Majority Of Republicans Support Same-Sex Marriage, Poll Shows

Former President Donald Trump waves the rainbow flag.
Gettyimages | Chip Somodevilla

In 1996, when Gallup asked Americans for the first time ever if they support same-sex marriage, only 27 percent answered affirmatively.

Since then, American culture has changed in a profound way, allowing LGBTQ people to live their lives more freely.

In 2015, when the United States Supreme Court ruled in its Obergefell v. Hodges decision that all states must recognize same-sex marriages, 60 percent of Americans supported it.

In Gallup's latest poll, which was conducted May 3-18 and released Tuesday, the vast majority of respondents -- 70 percent of them -- said they approve of gay marriage. 

Democrats, Independents

Americans who tend to vote Democratic have long been supportive of same-sex marriage.

In the poll, 83 percent of Democrats said they support marriage between gay and lesbian couples, which was on par with the level of support that has been recorded over the past couple of years.

According to Gallup, this suggests that "support for gay marriage has reached a ceiling for this group, at least for now."

As for independents voters, 73 percent of them said they support gay marriage, in a slight increase from last year.


Trump supporters fly LGBT for Trump flag.
Gettyimages | George Frey

The latest increase in support of same-sex marriage in the U.S. was driven largely by Republicans, according to the survey.

Fifty five percent of Republican respondents in the poll said they support same-sex marriage, which means that, for the first time in history, majorities of both Democrats and Republicans think gay and lesbian couples should be able to marry.

The Pew Research Center also found that support for same-sex marriage has steadily grown over the past 15 years, recording notable increases among Republicans.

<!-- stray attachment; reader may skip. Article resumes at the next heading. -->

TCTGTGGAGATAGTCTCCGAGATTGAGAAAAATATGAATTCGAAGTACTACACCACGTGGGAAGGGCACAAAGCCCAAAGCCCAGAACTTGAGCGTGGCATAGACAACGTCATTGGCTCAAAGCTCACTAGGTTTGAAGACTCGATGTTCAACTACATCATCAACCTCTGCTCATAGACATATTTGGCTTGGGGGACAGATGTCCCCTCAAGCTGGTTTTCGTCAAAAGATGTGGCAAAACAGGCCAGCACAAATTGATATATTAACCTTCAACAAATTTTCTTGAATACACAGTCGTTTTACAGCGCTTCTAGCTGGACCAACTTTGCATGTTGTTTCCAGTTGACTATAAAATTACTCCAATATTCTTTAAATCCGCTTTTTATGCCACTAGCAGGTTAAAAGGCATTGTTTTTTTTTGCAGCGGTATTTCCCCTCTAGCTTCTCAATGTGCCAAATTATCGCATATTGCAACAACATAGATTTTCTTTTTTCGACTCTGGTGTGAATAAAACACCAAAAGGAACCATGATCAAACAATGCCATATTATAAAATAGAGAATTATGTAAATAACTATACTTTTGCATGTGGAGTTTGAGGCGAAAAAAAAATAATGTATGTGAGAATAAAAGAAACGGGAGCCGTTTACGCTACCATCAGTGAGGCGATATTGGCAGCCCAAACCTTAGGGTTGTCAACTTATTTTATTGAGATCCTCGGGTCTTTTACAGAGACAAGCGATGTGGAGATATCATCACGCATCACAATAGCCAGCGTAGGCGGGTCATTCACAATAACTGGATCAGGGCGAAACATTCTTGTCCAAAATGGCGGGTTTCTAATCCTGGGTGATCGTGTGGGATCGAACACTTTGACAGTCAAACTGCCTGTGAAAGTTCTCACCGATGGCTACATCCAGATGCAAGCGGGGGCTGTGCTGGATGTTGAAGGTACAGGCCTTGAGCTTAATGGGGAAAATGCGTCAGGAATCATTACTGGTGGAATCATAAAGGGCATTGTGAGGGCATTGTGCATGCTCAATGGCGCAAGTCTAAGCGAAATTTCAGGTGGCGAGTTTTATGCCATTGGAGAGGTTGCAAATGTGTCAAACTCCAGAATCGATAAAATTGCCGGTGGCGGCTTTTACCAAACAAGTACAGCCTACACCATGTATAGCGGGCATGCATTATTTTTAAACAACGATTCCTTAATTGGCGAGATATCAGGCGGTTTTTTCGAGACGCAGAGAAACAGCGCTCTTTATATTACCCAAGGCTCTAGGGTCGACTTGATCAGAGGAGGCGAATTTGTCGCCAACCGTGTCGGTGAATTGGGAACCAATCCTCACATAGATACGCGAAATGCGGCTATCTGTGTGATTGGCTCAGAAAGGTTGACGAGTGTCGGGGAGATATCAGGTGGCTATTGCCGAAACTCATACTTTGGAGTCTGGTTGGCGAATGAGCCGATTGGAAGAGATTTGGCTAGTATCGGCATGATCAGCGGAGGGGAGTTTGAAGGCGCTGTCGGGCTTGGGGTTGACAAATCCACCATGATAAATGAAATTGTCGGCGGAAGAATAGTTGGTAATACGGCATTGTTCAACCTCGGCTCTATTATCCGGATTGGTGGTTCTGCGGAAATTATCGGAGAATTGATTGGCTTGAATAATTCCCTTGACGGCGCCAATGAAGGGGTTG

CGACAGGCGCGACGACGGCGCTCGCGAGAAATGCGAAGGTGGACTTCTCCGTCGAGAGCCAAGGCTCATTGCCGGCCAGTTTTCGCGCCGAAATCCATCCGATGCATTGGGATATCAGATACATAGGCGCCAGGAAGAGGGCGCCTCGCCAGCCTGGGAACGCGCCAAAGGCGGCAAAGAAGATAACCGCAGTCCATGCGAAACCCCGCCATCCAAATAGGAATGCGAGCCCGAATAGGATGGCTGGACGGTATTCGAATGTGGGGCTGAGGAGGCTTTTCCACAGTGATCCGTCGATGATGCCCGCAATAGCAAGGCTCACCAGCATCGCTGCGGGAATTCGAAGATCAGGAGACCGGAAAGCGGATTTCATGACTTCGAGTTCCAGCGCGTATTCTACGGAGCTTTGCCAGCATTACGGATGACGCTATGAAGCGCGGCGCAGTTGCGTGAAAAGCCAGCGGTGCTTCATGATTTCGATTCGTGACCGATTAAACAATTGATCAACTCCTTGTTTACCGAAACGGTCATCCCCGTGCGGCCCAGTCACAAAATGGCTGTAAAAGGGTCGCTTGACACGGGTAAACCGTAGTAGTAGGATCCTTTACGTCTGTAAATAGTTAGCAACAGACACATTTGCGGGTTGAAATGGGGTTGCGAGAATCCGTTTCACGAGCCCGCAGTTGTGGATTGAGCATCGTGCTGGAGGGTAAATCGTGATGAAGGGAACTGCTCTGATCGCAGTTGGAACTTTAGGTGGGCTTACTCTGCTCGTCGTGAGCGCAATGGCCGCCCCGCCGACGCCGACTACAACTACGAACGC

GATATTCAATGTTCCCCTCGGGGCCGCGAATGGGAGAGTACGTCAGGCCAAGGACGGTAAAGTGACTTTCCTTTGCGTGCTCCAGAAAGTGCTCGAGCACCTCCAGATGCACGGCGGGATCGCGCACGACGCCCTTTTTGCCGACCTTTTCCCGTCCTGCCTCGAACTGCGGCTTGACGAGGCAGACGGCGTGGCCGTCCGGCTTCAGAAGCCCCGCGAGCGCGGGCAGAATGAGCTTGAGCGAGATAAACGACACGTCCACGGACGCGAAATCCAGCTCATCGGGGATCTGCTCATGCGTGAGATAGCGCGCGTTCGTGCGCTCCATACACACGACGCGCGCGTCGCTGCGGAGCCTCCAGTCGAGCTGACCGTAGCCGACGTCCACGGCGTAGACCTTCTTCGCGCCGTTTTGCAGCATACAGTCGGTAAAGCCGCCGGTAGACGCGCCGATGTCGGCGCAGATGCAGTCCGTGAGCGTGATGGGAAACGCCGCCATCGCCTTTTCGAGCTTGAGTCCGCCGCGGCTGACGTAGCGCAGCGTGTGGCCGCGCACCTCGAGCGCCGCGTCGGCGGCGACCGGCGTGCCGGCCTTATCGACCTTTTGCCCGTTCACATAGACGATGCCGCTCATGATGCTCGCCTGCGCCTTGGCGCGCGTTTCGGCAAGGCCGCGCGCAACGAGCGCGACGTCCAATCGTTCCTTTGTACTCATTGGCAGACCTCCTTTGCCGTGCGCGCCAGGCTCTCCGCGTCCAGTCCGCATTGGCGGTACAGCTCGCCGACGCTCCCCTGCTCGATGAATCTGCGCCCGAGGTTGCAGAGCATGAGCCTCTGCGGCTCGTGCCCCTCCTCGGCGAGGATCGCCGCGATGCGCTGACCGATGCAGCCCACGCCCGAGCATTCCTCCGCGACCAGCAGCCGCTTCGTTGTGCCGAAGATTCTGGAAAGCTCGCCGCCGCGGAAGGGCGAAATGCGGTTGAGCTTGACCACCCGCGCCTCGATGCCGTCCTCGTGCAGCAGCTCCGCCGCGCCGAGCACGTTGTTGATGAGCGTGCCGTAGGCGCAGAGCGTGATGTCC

Age Differences

Nonetheless, there are differences between age groups. Eighty four percent of young adults and 72 percent of middle-aged adults support same-sex marriage, but only 60 percent of older adults agree with them.

"Once opponents of legalization, Republicans have mostly come to back it. Court and legislative challenges to the legal status of same-sex marriage have simmered down since the Supreme Court issued its decision. Meanwhile, older U.S. adults, who were once holdouts in support for gay marriage, now come down on the same side of the issue as young adults."

Trans Rights

Americans' views on transgender rights have also evolved.

In a 2019 poll from from PRRI (Public Religion Research Institute), 62 percent of Americans said they have become more supportive of trans rights. Seventy six percent of Democrats, 64 percent of independents and 47 percent of Republicans said their opinions have evolved.

In April this year, Democratic Delaware state Sen. Sarah McBride, the first openly transgender state senator, said that she expects the U.S. to elect a transgender president at some point in the future.